- On Thursday, a group of scientists sent an urgent letter to California Governor Jerry Brown beseeching the late-term politician to phase out oil and gas production in the Golden State, a move they say is essential in keeping with the state's sparkling environmental reputation. Staff writer Kate Wheeling spoke with Shaye Wolf, the climate science director at the Center for Biological Diversity, who notes another driving factor behind the letter: "The state climate targets for 2020, 2030, and 2050 are not strong enough to meet the Paris Agreement's climate goals. California has to do more, and we have to do more fast." Read Wheeling's story here.
- Amazon, Google, Foxconn, and other large corporations have seen states and cities attempt to entice them to move their operations to friendlier locales via economic incentive deals. These agreements often include massive tax breaks, sweetheart development deals, and more. But are these financial outlays worth it? As contributing writer Dwyer Gunn notes, "Given the enormous sums of money involved in these incentive packages, it's striking how little faith economists have that these incentives actually work." Read Gunn's analysis here.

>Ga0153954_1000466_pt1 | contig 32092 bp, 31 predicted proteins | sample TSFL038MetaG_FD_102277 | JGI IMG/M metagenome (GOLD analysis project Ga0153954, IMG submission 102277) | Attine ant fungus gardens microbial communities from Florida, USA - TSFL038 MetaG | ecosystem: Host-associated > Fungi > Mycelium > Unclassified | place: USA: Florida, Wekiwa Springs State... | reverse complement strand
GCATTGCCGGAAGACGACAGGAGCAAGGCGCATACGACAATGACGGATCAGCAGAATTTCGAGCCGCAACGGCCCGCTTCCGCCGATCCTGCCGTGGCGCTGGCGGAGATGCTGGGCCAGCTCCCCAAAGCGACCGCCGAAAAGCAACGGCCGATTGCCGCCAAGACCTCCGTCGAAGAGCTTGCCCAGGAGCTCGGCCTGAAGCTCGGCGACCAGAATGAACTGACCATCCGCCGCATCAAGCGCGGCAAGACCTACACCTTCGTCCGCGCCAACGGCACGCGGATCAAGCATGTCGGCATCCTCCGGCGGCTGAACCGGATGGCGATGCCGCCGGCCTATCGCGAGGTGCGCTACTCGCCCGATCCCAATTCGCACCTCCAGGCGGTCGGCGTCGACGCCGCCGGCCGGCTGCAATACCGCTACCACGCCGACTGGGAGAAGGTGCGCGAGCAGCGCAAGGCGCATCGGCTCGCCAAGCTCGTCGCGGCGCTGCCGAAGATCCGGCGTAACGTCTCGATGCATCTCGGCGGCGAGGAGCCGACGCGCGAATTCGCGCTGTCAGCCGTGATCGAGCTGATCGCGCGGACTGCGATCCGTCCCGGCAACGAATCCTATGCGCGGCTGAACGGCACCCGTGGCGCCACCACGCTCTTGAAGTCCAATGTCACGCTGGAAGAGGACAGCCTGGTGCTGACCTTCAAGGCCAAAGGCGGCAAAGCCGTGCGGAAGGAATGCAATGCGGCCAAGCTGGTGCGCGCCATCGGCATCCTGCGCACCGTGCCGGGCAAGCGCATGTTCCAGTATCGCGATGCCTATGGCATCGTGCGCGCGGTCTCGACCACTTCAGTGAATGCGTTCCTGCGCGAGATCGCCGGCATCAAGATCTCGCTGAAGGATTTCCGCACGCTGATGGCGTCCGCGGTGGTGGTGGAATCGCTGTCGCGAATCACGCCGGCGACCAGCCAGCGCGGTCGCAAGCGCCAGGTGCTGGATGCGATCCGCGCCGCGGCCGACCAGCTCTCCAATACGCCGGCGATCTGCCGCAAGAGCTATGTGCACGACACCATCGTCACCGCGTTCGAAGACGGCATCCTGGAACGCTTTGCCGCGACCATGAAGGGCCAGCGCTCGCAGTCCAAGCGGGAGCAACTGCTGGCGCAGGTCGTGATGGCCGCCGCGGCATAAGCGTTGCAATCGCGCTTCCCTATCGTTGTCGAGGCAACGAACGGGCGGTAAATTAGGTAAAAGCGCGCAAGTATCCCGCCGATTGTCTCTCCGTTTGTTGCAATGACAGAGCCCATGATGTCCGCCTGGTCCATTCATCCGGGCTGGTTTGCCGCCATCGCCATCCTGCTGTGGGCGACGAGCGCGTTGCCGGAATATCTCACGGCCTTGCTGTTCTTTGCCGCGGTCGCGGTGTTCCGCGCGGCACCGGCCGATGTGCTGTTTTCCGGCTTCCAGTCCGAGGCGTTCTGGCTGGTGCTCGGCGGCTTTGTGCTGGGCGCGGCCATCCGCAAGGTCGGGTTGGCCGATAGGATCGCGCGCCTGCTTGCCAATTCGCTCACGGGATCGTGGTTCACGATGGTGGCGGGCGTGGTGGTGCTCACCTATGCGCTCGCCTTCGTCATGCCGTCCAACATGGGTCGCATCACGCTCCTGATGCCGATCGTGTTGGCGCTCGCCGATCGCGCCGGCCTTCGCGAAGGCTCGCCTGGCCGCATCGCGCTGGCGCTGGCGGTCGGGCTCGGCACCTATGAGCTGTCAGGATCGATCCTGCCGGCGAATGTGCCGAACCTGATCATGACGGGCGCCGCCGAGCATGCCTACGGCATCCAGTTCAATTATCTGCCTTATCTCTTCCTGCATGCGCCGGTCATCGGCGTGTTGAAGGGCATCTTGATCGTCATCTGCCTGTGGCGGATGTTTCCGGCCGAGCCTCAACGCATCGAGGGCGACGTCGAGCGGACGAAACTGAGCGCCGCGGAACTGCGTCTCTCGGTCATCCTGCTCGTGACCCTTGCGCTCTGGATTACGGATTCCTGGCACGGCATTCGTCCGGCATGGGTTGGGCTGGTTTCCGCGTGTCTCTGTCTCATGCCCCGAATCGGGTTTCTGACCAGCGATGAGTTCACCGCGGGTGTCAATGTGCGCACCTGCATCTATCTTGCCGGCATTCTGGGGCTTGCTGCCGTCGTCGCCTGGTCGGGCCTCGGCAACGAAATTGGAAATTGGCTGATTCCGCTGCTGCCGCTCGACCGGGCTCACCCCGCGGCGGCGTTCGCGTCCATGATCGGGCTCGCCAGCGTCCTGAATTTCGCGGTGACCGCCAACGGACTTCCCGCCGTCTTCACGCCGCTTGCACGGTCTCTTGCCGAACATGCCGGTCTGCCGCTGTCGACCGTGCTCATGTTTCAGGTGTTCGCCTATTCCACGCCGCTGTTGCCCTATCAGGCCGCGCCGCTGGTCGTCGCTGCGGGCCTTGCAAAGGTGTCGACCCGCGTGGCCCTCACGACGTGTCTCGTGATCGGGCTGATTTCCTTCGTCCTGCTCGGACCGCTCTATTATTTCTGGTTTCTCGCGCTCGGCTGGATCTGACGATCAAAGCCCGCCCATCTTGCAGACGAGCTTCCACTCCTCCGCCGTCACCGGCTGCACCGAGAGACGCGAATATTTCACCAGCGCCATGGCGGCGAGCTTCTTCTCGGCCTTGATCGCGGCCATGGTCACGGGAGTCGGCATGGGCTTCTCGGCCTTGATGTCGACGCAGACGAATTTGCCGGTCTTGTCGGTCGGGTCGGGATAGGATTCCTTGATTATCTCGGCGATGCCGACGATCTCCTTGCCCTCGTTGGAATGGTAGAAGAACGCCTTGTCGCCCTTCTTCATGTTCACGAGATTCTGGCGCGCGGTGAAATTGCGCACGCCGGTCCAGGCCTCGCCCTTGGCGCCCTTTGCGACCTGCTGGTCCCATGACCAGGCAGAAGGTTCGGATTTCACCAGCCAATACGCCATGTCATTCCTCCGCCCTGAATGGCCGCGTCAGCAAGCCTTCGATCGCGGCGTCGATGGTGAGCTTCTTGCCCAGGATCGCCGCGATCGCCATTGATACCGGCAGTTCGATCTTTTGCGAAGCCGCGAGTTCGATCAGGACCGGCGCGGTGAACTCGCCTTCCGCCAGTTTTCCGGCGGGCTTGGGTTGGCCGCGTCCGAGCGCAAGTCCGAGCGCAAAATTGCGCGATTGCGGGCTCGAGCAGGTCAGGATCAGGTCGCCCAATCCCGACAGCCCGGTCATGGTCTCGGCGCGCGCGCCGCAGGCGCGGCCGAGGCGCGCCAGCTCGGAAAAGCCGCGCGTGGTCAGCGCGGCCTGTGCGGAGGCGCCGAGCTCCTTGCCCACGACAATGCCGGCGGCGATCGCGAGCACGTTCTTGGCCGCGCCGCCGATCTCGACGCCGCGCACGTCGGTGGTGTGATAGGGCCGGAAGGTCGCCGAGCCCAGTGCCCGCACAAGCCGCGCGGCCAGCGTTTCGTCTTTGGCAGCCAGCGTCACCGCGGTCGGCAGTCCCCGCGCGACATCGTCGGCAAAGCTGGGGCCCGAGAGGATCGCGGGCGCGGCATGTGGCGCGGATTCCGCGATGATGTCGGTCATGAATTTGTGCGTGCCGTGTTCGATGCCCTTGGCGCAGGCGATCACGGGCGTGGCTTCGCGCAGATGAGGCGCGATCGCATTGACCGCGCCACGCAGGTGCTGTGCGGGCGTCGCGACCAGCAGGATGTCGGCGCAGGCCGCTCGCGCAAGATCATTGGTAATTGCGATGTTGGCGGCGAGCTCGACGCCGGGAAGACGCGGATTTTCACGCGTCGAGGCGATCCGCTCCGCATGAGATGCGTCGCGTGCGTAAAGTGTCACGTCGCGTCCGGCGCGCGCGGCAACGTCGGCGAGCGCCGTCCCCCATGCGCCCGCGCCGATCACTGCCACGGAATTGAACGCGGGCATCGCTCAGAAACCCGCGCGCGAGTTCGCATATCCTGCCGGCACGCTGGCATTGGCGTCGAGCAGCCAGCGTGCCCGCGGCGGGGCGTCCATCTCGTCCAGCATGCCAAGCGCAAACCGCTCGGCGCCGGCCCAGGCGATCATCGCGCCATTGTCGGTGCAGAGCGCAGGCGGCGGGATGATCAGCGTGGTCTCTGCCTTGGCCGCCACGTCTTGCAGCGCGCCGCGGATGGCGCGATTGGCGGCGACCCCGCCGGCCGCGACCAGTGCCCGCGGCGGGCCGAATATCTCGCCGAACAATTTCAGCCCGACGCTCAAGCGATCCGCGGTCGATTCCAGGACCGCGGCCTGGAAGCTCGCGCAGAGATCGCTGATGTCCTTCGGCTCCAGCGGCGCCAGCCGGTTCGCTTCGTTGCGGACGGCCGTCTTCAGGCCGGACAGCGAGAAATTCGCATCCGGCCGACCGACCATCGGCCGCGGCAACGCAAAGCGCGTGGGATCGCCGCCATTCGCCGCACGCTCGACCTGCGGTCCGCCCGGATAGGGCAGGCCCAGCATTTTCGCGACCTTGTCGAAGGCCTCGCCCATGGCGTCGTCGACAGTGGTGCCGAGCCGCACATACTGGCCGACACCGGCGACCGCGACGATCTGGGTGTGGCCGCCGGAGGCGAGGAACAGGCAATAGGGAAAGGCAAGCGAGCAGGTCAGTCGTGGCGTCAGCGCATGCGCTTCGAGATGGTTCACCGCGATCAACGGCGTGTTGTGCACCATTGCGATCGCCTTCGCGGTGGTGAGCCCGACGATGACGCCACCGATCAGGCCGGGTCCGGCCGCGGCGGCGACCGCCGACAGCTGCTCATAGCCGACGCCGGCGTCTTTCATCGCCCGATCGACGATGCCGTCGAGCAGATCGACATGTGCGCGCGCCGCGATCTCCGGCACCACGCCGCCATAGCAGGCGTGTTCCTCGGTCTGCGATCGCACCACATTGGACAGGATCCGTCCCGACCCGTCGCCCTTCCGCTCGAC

- "If Watts embodied the urban crisis of the 20th century, then Flint embodies that of the 21st." Journalist Anna Clark's new book about the Flint water crisis lays out what she calls "the American urban tragedy" in full, unflinching detail. Clark, who is a Michigan resident, spoke with contributing editor Leah Angstman about her book, aptly titled Poisoned City: Flint's Water and the American Urban Tragedy, the human stories she collected to assemble it, ongoing flaws in emergency management, and more. Read Angstman's interview with Clark here.